Emily Wilcox, associate professor of Chinese studies at William & Mary, has been selected to receive the John Simon Guggenheim Memorial Foundation Fellowship in Dance Studies.

Wilcox was one of just 188 people across 52 disciplines to receive the prestigious fellowships this year from a pool of 3,000 applicants, the John Simon Guggenheim Memorial Foundation announced last week.

According to a press release, the recipients were selected “on the basis of prior career achievement and exceptional promise.” In total, the fellowship recipients represent 84 academic institutions, 38 states, Washington D.C., and Canada.

Each fellow will receive a stipend to pursue independent work. Wilcox will use hers next academic year to work on a book, tentatively titled “Performing Solidarities: Dancing the World in Mao’s China, 1949-1976,” which will examine China’s relationships with other countries during the Cold War through the lens of dance exchange.

The research hits on two major areas of focus at William & Mary: the Year of the Arts and Vision 2026’s democracy initiative.

“Professor Wilcox is a valued member of the Arts & Sciences community, and we are immensely proud of her well-deserved recognition,” said Dean of Arts & Sciences Suzanne Raitt. “Her work exploring the complexities of cultural exchange through dance challenges perceptions, invites us to think differently and models our value of interdisciplinarity. We congratulate Professor Wilcox on this achievement and anticipate the insights her work will bring to the academic community.” 

Wilcox’s research builds on what she did for her previous book “Revolutionary Bodies” about the history of national dance forms in China.

“In the process of doing that research, I discovered some amazing archival material about international dance exchanges that were happening in China during the early Cold War,” she said. “This is a period that historically often has been thought of as a time of cultural isolation. And so one of the goals of my new project is to think in new ways about how China was actually engaging a lot with other countries during the fifties, sixties and seventies, and it was engaging especially with the Global South.”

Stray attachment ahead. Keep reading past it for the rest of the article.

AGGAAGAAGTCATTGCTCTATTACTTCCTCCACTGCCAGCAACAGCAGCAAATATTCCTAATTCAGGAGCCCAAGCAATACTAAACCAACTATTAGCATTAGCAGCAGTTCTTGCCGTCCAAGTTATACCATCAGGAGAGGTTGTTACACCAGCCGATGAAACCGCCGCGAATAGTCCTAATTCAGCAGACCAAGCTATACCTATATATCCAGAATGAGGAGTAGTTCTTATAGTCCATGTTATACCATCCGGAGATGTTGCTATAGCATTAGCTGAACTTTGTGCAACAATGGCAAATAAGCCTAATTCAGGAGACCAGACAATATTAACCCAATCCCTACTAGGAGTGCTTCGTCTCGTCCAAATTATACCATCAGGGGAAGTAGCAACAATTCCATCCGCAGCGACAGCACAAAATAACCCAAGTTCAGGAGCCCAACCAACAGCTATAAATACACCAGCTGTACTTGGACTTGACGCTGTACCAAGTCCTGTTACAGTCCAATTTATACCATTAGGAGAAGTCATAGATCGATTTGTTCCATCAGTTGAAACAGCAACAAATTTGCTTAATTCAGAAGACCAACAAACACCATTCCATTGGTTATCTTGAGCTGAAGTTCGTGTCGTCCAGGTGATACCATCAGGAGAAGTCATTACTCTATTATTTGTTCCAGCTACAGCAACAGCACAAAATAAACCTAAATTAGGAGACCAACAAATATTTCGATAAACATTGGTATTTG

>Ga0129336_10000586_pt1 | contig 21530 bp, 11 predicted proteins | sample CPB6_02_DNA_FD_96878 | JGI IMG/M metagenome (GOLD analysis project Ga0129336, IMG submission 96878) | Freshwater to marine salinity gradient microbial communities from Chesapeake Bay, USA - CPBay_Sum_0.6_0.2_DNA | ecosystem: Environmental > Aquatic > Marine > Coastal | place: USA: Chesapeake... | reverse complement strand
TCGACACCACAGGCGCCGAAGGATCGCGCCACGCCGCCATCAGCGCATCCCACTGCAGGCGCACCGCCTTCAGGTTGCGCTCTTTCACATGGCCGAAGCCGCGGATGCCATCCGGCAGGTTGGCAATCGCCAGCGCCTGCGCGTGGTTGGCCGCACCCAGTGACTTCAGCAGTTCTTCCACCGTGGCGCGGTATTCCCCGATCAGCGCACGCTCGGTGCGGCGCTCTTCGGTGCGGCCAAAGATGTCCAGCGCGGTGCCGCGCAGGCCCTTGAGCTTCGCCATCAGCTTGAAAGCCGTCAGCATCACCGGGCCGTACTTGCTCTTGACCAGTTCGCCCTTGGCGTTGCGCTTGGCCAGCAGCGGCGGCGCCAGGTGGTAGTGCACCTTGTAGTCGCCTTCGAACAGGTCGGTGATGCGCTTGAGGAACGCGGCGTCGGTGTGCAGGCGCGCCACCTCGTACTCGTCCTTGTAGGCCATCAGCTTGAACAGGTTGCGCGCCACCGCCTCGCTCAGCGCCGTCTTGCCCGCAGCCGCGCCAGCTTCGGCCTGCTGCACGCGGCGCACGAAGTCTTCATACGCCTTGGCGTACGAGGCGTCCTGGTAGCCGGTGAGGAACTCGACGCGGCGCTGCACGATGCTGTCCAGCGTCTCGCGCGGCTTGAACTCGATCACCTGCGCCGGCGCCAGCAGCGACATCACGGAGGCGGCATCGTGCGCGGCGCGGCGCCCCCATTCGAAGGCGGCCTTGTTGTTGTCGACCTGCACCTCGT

The new book is expected to be divided into two parts: one focused on tours by international dance companies and artists to China and another on choreography embodying dance forms and stories from outside China by Chinese dance companies, according to the abstract.

“There were a lot of international dance companies coming to China performing, and this was one of the very few ways that people in China directly encountered people from other countries. They would see them performing on stage, but then they would also have a lot of opportunities, especially other artists, to have these personal connections.

“And so I’m really interested in how the arts played a role in diplomacy at that time, because China was also really seeking support from other countries, not only in the Global South, but also in the socialist world. I really want to rethink our understanding of dance history in the mid-20th century and then also think about China’s international engagements during the mid-20th century.”

The topic is of particular significance because it explores how different people of color around the world – including formerly colonized people – connect to each other, said Wilcox.

“The title of the project is called ‘Performing Solidarities,’ and I think that one of the themes is actually this idea of cross-racial, cross-national and cross-ethnic solidarity, really understood in this political sense of allyship, which is something that we still think a lot about today.

“How can you have some kind of shared experience with people who are very different from yourself and use that shared experience as a basis to develop a relationship? And especially there was a lot of thinking about anti-racism as a shared theme that was behind a lot of these exchanges, so I think it does have relevance today.”

Wilcox said that a first-year seminar she teaches on dance in Asia and Asian diasporas helped shape her thinking for this project, along with a capstone course she taught two years ago on China in the world.

“I’ll probably develop some new classes in the future, building off of this research as well,” she said, adding that the Department of Modern Languages and Literatures has been very supportive.

Wilcox is the ninth known William & Mary faculty member to receive a Guggenheim Fellowship. The previous recipients include: David Dominique (Music Composition, 2022); Ronald Schechter (Intellectual and Cultural History, 2019); Susan Verdi-Webster (Fine Arts Research, 2011); Sean Keilen (English, 2008); Nikos Chrisochoides (Computer Science, 2007); Barbara King (Anthropology, 2002); Talbot Taylor (English, 1994); and James Axtell (History, 1981).

Since its establishment in 1925, the Guggenheim Foundation has granted over $400 million in fellowships to more than 19,000 individuals, including 125 Nobel laureates and numerous winners of such honors as the Pulitzer Prize and National Book Award.

“It’s just such a huge honor,” she said. “It gives me a feeling of validation that my research matters, and it makes me feel even more excited to finish the project and share it with people. People from all different disciplines are serving on the evaluation committee for this fellowship, so it’s really exciting to hear that people in a wide range of fields are interested in learning about this research.”

, Senior Associate Director of University News